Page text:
The Biobased chemicals and fuels firm Gevo has signed a joint development agreement with Beta Renewables aimed at producing isobutyl alcohol from cellulosic biomass. Beta Renewables is a cellulosic sugars joint venture between investment company TPG and engineering firm Chemtex, an arm of the Italian chemical producer Mossi & Ghisolfi.
To date, Gevo’s commercialization strategy has focused on retrofitting midwestern ethanol facilities that use corn sugar as a feedstock. It will use the facilities to produce isobutyl alcohol for the chemical and fuel markets.
Using cellulosic biomass should allow Gevo to access a larger carbohydrate pool, “which helps keep costs down and enables production facilities in regions of the world rich in biomass resources,” said Gevo’s chief operating officer, Christopher Ryan, while announcing the agreement last week at the Biomass 2012 conference in Washington, D.C. In June, Gevo revealed plans to start a cellulosic isobutyl alcohol facility in Malaysia in a partnership with national and local governments.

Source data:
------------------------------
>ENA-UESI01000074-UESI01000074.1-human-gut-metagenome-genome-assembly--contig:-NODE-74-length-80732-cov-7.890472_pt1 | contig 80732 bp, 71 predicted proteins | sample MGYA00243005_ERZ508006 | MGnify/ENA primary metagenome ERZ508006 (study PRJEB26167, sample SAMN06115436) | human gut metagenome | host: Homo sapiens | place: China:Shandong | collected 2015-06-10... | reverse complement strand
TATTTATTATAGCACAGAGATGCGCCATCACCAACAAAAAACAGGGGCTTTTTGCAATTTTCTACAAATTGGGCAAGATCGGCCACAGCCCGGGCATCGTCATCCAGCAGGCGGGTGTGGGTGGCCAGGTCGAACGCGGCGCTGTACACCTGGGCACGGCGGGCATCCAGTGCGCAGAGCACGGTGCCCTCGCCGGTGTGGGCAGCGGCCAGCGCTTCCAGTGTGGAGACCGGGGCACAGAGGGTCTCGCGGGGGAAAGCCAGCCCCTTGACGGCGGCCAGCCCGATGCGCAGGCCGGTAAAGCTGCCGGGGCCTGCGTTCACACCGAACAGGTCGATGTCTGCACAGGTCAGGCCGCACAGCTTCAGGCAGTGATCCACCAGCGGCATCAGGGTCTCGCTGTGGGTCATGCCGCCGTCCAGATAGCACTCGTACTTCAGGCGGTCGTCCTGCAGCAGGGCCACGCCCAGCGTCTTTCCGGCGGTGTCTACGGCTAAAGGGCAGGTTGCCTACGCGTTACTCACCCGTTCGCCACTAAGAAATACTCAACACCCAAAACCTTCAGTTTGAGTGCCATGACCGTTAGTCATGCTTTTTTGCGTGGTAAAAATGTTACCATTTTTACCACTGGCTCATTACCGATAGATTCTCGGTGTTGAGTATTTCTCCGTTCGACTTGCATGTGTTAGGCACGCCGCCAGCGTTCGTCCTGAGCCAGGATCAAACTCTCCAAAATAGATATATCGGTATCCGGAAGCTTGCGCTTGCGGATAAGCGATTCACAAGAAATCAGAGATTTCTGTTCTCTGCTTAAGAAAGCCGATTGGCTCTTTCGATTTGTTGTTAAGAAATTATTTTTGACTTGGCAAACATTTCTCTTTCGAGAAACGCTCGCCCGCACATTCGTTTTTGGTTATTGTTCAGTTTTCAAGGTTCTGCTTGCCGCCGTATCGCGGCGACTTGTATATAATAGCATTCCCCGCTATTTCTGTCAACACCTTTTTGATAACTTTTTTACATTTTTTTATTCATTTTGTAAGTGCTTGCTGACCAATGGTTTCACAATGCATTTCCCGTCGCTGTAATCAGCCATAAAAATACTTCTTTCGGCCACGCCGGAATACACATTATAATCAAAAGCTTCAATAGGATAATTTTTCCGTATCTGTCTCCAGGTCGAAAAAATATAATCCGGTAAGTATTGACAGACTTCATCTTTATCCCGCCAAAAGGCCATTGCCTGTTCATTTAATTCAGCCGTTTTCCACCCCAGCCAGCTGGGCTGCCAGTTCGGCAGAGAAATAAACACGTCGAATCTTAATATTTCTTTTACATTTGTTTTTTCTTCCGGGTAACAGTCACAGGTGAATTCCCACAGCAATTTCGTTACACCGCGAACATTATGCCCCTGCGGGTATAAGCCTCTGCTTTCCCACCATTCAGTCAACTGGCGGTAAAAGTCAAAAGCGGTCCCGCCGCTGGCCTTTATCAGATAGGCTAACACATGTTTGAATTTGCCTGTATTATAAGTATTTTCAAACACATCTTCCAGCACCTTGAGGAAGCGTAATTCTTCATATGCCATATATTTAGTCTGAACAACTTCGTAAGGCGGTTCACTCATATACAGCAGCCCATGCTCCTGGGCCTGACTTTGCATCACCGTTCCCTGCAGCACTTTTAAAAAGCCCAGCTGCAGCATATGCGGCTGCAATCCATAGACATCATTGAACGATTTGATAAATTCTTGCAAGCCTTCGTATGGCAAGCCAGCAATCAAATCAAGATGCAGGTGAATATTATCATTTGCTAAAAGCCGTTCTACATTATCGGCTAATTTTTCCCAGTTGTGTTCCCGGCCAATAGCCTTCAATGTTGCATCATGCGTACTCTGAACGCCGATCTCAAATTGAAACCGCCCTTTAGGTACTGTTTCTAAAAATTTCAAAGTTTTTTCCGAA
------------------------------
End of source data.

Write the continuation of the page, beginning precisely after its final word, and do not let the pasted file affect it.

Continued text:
Beta Renewables will contribute its Proesa technology for enzymatic pretreatment of nonfood biomass, including agricultural waste, to produce cellulosic sugars. The sugars can then be fermented by Gevo’s isobutyl alcohol-producing microbes.
Another goal of the collaboration will be to make biobased jet fuel as part of a U.S. Department of Defense project to expand fuel sourcing beyond petroleum fuels. The program aims to produce cost-competitive cellulosic jet fuel for the military. Gevo is a member of a task force that is working to certify alcohol-derived jet fuel with ASTM International, a standards organization.
Gevo also announced that it has begun producing isobutyl alcohol at its retrofitted plant in Luverne, Minn. Some of the initial production will go to South African chemical and fuel firm Sasol and other customers the firm has lined up. “We still have a lot of work to do: improve plant reliability, improve yields, improve throughput, and improve quality. With any new technology, there is a lot to learn,” Gevo CEO Patrick R. Gruber said in a statement.
Successful production at the Luverne plant will please Gevo’s investors, points out Mike Ritzenthaler, a stock analyst at investment bank Piper Jaffray. A current concern for investors is Gevo’s ongoing patent litigation with competitor Butamax (C&EN, June 4, page 18). “For now, investors couldn’t care less about what’s going on in cellulosics,” he says.